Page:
As a result of an unsuccessful attack on Vertcoin, a cybercriminal lost money

The Vertcoin (VTC) blockchain project suffered a so-called “51% attack,” which resulted in the cybercriminal losing more money the he could steal.

According to one of the developers of the project, James Lovejoy, on November 30, an unknown criminal used leased computing power to carry out a cyber attack.

“There is strong evidence this attack was performed using rented hashrate from Nicehash. The attack was originally discovered by inspecting the work being sent from Nicehash’s stratum servers, which were sending work for non-public blocks”, — reports James Lovejoy.

The attacker managed to take control of 51% of the VTC hashrate and reorganize the blockchain by removing 603 blocks and adding 553 of his own, which brought him 13,825 VTCs with a total cost of about $ 3200.

Read also: Europol has neutralized the network that distributes the Imminent Monitor RAT tool

According to Lovejoy, an unknown criminal spent between $ 3,600 and $ 7,200 to carry out an attack. As a result of these operations, the net loss ranged from 0.06 to 0.56 BTC (approximately $ 440 to $ 4100).

Given that the costs of the attack are not covered, the motivation of the attacker remains unclear. Experts suggest that the culprit could be a Bittrex trading platform for Vertcoin. Specialists immediately turned to the exchange with a request to cancel trading operations with VTC and close the wallet, which could become the main reason for the termination of the attack.

James Lovejoy
James Lovejoy

“Given the attack was likely not profitable to perform based solely on block rewards, the motivation for the attack is not certain. Given the reorg was just deeper than 600 blocks (Bittrex’s confirmation requirement for VTC), it is possible that Bittrex was the original target, but the double-spend portion attack was aborted due to Bittrex disabling their wallet before the fork could be released. It is also possible that no double-spend was ever intended, and the attack was a proof of concept or sabotage attack”, — reported James Lovejoy.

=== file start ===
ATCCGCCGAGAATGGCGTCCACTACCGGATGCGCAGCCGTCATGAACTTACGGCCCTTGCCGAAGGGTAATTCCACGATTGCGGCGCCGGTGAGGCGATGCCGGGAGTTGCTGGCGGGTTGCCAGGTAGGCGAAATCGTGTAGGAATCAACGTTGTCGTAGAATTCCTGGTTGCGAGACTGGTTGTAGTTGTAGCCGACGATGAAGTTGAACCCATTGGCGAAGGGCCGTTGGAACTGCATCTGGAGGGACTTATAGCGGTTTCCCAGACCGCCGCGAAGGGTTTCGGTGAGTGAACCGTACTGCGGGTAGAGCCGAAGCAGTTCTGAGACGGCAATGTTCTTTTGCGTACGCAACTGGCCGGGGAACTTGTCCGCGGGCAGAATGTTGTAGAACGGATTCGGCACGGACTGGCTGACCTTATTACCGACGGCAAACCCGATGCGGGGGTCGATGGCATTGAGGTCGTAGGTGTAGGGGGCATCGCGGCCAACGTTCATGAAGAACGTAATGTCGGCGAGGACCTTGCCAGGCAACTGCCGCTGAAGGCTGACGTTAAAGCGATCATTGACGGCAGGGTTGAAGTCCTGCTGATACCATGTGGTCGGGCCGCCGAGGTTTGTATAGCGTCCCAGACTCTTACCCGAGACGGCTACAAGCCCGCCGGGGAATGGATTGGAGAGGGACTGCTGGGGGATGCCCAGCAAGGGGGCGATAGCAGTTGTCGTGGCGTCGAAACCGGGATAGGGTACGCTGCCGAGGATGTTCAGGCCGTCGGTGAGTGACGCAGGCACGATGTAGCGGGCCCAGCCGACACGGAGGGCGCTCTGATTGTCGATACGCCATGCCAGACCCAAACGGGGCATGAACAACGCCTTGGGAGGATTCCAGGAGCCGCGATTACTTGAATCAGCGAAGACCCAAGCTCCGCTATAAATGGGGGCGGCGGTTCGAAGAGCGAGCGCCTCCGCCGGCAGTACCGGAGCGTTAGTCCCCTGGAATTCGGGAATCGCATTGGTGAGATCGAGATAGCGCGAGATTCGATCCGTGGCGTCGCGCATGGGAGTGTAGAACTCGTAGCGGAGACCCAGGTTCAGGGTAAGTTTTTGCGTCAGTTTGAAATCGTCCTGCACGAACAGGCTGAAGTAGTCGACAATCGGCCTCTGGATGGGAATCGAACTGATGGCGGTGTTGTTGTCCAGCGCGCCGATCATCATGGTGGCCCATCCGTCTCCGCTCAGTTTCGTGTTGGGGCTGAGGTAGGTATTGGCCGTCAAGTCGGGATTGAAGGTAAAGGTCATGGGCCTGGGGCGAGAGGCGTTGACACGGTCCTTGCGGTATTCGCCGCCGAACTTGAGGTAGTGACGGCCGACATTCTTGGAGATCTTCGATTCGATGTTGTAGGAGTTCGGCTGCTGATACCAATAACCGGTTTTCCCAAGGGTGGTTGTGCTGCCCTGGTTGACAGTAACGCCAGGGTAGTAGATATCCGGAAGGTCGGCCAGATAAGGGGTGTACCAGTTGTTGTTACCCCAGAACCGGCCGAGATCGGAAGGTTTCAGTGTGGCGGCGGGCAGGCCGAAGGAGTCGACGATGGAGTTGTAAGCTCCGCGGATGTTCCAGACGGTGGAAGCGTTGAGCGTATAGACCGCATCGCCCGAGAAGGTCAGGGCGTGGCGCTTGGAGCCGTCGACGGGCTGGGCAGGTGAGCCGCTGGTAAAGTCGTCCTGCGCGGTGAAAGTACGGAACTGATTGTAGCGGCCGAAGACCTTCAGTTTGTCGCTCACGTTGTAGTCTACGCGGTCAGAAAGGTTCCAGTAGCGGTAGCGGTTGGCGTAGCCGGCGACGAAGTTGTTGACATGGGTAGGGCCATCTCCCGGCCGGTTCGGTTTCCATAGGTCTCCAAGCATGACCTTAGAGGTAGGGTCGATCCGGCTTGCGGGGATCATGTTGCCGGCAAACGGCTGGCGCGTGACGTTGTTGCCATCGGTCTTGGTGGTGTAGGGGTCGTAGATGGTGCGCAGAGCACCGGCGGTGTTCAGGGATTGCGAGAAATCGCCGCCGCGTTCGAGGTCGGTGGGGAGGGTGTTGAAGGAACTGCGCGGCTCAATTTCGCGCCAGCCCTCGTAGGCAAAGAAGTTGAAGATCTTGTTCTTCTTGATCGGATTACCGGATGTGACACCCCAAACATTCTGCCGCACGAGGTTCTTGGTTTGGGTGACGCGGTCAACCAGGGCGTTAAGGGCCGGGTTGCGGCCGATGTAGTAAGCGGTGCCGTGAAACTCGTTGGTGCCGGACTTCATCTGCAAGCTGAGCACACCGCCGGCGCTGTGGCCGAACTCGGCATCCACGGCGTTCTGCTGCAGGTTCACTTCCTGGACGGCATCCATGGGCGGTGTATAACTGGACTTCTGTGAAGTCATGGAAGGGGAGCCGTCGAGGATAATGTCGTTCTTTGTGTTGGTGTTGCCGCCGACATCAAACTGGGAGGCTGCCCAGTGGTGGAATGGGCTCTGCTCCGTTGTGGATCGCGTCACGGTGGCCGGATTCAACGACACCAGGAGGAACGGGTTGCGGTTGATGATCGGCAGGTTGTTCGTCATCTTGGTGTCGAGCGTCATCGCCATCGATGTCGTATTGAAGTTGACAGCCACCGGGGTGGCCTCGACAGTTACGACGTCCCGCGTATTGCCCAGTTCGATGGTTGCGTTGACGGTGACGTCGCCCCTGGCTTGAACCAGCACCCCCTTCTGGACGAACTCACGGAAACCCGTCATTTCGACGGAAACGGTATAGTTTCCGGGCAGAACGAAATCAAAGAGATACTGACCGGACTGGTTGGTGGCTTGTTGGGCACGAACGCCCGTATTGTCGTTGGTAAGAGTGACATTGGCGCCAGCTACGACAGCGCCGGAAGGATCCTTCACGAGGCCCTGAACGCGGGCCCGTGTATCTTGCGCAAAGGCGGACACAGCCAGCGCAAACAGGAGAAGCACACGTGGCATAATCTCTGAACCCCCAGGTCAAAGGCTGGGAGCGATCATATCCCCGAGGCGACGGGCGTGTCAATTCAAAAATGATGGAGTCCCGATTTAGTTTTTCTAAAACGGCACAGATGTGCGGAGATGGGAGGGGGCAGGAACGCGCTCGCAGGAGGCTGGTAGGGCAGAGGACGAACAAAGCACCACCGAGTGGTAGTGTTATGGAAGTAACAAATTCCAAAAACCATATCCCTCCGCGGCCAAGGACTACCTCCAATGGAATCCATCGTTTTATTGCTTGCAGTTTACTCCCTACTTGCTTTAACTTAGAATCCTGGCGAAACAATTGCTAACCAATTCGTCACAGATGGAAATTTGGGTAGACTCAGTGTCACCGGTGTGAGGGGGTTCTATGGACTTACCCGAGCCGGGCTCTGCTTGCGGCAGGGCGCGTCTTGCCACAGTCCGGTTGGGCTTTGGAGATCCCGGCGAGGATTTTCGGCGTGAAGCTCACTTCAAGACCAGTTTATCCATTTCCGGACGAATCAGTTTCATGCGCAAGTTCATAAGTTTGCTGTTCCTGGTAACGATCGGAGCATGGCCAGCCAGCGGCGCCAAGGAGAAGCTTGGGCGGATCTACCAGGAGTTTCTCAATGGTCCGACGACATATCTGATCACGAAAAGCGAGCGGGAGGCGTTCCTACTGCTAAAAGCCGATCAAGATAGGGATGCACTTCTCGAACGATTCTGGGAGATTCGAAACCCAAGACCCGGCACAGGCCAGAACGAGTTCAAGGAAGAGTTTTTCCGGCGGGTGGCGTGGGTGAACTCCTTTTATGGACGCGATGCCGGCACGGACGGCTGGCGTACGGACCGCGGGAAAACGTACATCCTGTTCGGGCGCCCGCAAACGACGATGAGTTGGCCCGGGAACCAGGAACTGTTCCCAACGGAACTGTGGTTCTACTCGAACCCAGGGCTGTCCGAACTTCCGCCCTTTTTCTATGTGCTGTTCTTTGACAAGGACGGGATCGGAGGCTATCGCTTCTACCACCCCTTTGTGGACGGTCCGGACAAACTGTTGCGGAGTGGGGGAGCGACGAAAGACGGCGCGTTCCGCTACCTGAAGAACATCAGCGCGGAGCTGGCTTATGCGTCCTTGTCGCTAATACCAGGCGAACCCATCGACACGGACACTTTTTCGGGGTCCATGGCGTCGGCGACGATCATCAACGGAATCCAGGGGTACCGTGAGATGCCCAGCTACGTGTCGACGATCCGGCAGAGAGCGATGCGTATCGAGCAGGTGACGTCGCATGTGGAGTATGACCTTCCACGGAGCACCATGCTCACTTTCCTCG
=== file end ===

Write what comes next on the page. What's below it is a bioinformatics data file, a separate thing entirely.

Attack 51% is a term that means that an attacker must have at his disposal more capacity than the rest of the network by at least 1%, a kind of “control packet” of generating capacities. Having minded over 51% of the hash, a miner can create an alternative block chain and hide it from other users, stop confirming transactions in the network, stop currency extraction in the main chain and prevent other miners from opening new blocks.
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About Daniel Zimmermann

Daniel Zimmermann has been writing on security and malware subjects for many years and has been working in the security industry for over 10 years. Daniel was educated at the Saarland University in Saarbrücken, Germany and currently lives in New York.

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